In the games I played the tension level was high. Both my opponent and I built warbands that were pretty survivable against low level threats, but lacking in serious firepower. There was little we could do to survive a fully juiced Horror except run the hell away. Games have been bloody.
The level of chaos is high – you could lose your leader to a lucky shot, bad save, and lethal Shock roll on the first turn of the game, a huge blow. I’d call it a beer and pretzels game, but it’s more like maximum carnage bumper cars.
Like any good warband-based miniature wargame there’s a campaign system connecting your missions. It seems to be tailored around two players playing a 1v1 series; both players gain the same amount of Renown (the currency used for warband building) based on how close the Horror was to death. Actually winning a Conflict or killing a Horror grants permanent access to new Rewards to upgrade your warband, but not more resources to buy them.
You’re free to rebuild your warband with different models every mission, the only stipulation being that a mini needs to survive at least one battle before it can be upgraded with Rewards. Models that fall in battle might die permanently – the game suggests you put that model on the bench for at least one game before reusing it – or some other fate, like going MIA, guaranteeing they’re part of the next battle but placed on the board by your opponent.
There’s a couple ways to trigger the end of a campaign, the most likely being that one player reaches 10 Prestige for killing Horrors and winning Conflicts. That’ll lead to one more big Climax scenario, and then it’s a wrap.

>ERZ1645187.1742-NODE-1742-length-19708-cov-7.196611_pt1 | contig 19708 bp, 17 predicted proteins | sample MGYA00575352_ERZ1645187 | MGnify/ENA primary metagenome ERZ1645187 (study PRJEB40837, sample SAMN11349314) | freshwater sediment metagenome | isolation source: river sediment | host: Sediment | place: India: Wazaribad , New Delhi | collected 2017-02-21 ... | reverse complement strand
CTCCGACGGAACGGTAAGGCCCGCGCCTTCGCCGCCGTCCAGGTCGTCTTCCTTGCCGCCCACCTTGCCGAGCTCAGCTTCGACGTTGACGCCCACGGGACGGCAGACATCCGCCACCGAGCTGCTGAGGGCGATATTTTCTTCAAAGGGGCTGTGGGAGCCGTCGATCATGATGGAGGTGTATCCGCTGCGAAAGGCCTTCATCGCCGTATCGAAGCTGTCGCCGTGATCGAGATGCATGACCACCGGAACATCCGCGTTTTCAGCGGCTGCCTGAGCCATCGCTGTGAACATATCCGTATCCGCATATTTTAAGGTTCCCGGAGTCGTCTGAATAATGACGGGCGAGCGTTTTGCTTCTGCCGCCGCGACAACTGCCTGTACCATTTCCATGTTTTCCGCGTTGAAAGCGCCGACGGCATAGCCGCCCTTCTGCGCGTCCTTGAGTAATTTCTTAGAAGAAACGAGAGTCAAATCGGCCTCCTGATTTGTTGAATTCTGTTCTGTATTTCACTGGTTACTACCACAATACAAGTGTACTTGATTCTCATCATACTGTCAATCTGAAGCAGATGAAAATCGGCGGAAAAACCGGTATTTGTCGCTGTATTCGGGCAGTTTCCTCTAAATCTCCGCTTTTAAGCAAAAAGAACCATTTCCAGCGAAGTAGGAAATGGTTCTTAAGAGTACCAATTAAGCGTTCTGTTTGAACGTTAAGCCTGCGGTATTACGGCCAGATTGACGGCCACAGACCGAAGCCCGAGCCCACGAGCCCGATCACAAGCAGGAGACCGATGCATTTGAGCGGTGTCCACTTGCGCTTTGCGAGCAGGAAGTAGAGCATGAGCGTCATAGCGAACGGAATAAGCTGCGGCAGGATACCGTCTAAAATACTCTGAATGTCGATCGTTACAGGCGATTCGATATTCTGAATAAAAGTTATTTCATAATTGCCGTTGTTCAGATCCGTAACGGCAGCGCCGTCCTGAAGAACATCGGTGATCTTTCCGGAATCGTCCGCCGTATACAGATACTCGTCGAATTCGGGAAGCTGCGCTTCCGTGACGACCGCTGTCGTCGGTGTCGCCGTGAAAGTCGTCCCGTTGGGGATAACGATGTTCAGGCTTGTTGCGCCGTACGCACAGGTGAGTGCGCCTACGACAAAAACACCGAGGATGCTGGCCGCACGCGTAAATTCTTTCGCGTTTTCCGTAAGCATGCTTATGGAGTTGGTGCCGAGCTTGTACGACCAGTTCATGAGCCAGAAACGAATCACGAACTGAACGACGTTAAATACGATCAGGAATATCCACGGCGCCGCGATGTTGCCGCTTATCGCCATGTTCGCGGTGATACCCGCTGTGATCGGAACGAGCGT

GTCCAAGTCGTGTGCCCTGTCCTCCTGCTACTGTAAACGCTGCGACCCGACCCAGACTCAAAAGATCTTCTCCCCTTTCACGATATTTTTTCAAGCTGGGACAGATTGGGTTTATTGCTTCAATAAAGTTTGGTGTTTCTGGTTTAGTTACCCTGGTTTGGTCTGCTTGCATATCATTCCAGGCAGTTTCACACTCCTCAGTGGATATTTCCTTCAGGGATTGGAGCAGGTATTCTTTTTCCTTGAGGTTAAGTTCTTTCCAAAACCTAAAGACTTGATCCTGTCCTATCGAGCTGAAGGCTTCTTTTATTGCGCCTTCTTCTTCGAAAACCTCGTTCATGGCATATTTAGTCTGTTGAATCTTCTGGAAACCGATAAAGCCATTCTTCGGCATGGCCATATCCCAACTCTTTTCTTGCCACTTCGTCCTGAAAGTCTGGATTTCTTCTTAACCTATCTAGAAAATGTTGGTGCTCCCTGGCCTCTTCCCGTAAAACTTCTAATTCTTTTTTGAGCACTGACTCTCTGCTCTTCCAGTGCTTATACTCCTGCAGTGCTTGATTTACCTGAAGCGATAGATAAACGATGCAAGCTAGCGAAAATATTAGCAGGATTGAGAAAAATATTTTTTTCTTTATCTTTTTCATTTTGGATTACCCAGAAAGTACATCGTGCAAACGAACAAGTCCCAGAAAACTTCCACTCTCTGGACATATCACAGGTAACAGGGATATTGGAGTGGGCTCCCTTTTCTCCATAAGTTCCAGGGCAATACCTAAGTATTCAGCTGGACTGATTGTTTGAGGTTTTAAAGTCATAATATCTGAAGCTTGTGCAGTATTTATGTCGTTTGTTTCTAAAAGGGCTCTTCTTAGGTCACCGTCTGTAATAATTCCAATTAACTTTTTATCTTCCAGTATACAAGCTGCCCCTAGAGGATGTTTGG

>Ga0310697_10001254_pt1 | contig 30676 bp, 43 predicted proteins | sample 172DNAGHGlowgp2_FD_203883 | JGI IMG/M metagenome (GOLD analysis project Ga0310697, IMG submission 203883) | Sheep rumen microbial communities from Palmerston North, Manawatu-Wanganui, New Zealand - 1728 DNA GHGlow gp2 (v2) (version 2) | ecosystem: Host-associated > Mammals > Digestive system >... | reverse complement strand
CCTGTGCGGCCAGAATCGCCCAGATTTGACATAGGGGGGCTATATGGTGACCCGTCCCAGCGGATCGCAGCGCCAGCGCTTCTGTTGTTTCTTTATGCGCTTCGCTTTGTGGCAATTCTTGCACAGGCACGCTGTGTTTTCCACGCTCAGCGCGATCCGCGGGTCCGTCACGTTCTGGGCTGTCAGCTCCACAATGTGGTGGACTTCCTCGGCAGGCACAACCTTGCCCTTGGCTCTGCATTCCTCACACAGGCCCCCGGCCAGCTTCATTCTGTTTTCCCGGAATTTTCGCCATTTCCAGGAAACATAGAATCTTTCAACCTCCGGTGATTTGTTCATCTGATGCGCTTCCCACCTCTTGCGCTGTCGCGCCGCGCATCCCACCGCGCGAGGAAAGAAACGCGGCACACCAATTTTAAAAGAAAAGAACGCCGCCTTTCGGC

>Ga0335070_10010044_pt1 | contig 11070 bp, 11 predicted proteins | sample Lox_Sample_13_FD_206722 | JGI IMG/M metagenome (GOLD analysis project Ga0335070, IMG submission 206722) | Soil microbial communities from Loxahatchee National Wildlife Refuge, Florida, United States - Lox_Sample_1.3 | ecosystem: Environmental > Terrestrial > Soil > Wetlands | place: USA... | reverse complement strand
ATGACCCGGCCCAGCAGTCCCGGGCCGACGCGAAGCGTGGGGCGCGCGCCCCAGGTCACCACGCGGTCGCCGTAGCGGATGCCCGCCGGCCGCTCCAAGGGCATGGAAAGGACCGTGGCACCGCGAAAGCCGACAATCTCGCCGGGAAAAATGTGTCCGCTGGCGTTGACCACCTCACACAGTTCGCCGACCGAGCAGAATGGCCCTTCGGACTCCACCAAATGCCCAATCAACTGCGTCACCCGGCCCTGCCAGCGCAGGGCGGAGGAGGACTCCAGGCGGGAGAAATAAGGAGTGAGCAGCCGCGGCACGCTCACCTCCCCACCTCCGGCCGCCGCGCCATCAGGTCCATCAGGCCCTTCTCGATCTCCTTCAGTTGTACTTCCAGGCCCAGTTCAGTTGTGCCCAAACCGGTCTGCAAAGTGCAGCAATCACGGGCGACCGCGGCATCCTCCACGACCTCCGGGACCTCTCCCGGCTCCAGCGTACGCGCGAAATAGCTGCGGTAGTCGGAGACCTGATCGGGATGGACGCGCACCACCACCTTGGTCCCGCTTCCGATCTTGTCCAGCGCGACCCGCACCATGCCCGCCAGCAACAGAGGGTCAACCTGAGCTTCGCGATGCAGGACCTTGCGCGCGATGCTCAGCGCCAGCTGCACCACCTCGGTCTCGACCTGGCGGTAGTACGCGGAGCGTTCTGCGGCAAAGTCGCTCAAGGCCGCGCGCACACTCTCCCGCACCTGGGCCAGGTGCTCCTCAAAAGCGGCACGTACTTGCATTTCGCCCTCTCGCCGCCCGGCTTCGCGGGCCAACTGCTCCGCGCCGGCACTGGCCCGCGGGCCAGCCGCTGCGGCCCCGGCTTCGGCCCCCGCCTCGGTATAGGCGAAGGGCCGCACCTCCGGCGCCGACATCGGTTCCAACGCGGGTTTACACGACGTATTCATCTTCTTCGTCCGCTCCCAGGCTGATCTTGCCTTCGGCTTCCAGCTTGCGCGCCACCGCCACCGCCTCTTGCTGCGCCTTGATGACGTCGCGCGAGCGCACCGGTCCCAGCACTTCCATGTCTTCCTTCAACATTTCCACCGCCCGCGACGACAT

In case it’s not obvious, this isn’t a tournament game – it’s an excuse for people who love kitbashing to go absolutely buck wild. Every Horror or Conflict has additional optional rules, AND a solo mode. Then there’s a whole system of creeping Dooms that might trigger an even harder final scenario, modifies how you can build your warband in the next game, sometimes with restrictions, sometimes with cool new options.
I found the Doom system to be forgettable; it’s rolled pre-battle but affects warband building, which didn’t stack up with how my opponent and I brought models for the game. You might find something else amiss in the rules – the campaign system doesn’t look that well tailored for more than two players, for example, but it could be easily adjusted.
The Doomed delivers on the central promise: it’s a skirmish warband game that gives you many excuses to get your weirdest kit bashes on the table. The central rules are light, but that slack is taken up by incredibly varied missions and blossoming options for warband customisation. Combat swings between inconclusive and utterly lethal, producing memorable, sometimes ridiculous turns of fate.
The book says to “Play to find out what happens”, and encourages you to make it your own. If you’re on board with that you’ll enjoy it. Like running an older model of car, this design isn’t locked down tight – you can take it apart and customise it just the way you want easily. But you will probably need to get your hands dirty now and again to keep it running.
In general complaints, the book needed another proof-reading pass. It would also benefit from colored side-bars to differentiate between sections: while it has two bookmarks, that’s not quite enough, and during games you’ll need to flick between a Horror, a Scenario, the core rules, and the Shock table.
In the interests of disclosure, I know McDowall personally, and as a result I’m not going to give the Doomed a score. It’s hell to think up an adequate score, anyway: the core audience for this game is people who see the rough edges of a rules set, or a miniature, as the starting point for their own creativity. This game has a kitbash attitude – if you do too, it’s probably right for you.
If you want to know more, check out our first preview of The Doomed, which has an interview with Chris McDowall. Our Into the Odd remastered review delves into another of his creations, an indie RPG. If you’re intrigued by Inq28 games but aren’t sure this one is right for you, have a look at Brawl Arcane 28, Necropolis28, and NonCombatTabletop for some more distinctive games from the scene.